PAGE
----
As for software that is available, but doesn’t run particularly well, the two major heavy-weights that I use are qutebrowser and neovim. Both of these programs do work, but they are a bit sluggish, which has pushed me into looking for alternatives. Beyond these two specific programs, I’ve also started a more general campaign towards removing application software written in interpreted languages from my workflow.

To that end, I’ve made the switch from kitty to st. I’m working on replacing qutebrowser with vimb. I’ve started using tabbed, which works quite well to add tabbing functionality to st and vimb and is something that I’d been meaning to do for years.

Neovim is a little trickier–I don’t think that I’ll ever fully get rid of it, just because the convenience of having so many features built into my editor is a little too much to give up. However, I have started investigating vis (in fact, this article was written using it), which seems quite promising.

The two major remaining python programs that I regularly use are khal and khard. I’m looking at possibly replacing khal with calcurses, assuming I can get CalDav working properly with it. khard will probably need to stay, though. abook doesn’t support CardDav, and the necessary hoops to jump through to get that working are probably worse than just using khard. It isn’t a particularly performance sensitive program in any case.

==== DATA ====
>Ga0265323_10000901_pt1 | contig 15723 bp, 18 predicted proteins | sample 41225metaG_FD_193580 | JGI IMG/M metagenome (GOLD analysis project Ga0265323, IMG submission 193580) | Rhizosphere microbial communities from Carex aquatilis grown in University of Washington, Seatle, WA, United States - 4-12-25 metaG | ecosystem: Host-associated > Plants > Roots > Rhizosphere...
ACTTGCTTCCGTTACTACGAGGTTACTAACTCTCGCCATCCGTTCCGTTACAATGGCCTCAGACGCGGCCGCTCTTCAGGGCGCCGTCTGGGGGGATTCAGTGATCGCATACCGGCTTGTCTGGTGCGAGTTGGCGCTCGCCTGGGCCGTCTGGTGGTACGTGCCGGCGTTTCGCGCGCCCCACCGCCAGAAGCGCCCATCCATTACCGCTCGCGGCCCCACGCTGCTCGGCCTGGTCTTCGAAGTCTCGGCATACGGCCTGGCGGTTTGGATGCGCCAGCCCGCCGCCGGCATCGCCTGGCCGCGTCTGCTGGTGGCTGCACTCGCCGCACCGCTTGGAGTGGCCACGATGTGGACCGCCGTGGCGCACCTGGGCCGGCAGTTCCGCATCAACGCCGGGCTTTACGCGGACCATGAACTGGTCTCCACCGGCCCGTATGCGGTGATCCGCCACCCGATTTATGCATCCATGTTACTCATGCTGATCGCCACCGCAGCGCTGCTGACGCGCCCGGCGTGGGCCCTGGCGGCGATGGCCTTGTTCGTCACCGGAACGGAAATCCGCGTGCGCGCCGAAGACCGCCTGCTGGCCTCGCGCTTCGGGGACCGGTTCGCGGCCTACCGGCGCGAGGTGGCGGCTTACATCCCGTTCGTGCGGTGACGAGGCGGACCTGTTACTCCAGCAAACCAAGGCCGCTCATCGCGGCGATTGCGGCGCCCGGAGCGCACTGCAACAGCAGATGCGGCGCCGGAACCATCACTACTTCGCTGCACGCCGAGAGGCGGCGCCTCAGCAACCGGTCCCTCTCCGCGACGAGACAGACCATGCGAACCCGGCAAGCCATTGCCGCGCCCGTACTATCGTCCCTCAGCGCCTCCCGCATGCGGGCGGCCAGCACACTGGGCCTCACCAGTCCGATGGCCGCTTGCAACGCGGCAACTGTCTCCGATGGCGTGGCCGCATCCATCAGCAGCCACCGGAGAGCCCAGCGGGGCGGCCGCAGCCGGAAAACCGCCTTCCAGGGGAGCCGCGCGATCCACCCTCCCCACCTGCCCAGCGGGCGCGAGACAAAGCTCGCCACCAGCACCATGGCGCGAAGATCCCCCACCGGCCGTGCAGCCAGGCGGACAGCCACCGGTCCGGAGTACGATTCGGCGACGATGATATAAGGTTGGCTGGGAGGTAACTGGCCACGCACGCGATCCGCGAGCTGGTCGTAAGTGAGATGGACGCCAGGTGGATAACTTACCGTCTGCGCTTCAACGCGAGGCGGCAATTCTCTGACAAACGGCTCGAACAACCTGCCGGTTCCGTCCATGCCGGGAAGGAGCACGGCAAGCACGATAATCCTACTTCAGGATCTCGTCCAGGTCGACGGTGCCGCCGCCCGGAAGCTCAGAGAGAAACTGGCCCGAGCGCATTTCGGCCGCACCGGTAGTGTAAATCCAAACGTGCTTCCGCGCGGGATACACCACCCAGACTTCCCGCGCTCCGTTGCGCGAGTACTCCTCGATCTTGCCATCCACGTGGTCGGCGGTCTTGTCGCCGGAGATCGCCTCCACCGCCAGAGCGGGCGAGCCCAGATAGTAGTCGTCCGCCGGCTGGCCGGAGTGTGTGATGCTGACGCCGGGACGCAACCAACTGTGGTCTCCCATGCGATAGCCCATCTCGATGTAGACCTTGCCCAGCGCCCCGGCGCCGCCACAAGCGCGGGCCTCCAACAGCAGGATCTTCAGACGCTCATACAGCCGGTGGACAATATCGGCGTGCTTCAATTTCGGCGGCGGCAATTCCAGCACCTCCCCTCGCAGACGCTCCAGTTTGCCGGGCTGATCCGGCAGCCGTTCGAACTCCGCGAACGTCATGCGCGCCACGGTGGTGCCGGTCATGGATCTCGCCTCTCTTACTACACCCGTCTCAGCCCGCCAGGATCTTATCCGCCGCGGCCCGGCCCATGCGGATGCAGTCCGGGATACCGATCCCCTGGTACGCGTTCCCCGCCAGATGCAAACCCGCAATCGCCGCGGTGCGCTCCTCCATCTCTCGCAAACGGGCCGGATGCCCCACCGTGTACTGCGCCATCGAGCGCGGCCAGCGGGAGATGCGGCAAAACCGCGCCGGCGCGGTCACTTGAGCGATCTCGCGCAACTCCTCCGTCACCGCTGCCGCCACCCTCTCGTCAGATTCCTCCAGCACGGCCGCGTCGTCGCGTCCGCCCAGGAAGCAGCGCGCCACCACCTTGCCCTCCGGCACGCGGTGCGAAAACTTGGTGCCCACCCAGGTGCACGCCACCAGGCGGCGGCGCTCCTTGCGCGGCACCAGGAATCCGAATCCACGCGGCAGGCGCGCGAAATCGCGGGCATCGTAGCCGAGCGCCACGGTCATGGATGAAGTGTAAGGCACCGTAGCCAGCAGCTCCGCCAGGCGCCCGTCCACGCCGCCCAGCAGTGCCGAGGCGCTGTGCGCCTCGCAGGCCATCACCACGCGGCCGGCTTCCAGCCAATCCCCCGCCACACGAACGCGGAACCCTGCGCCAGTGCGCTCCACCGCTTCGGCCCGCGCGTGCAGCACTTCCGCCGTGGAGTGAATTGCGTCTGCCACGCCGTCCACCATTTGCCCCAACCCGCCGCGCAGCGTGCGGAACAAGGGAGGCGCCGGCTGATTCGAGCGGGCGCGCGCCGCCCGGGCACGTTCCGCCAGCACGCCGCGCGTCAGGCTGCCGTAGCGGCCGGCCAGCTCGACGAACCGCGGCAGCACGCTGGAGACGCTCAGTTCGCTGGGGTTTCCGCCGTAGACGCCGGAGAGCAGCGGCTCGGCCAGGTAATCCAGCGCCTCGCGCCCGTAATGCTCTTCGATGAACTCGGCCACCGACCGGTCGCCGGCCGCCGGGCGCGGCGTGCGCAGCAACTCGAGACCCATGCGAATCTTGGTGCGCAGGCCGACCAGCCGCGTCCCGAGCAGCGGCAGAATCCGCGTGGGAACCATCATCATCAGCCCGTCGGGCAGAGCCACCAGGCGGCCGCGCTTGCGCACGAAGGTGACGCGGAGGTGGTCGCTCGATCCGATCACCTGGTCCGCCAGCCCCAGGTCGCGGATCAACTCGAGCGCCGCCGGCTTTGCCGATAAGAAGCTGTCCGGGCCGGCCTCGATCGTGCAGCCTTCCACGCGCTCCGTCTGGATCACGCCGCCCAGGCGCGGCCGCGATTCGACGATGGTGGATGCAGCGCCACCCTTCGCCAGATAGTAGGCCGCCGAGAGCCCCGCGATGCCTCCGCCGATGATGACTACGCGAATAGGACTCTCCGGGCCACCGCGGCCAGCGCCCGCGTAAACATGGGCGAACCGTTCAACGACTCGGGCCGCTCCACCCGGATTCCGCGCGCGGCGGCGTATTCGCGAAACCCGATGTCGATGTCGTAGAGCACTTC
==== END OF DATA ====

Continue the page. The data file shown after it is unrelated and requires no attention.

This list is not by any means complete. But I think that it includes all of the major (rational) reasons why I enjoy using OpenBSD on a ten year old laptop. There are of course aesthetic reasons for this choice as well: I really admire the simplicity of OpenBSD. Frankly, I wouldn’t recommend it to anybody, but I can say that I derive a lot of pleasure from using this system.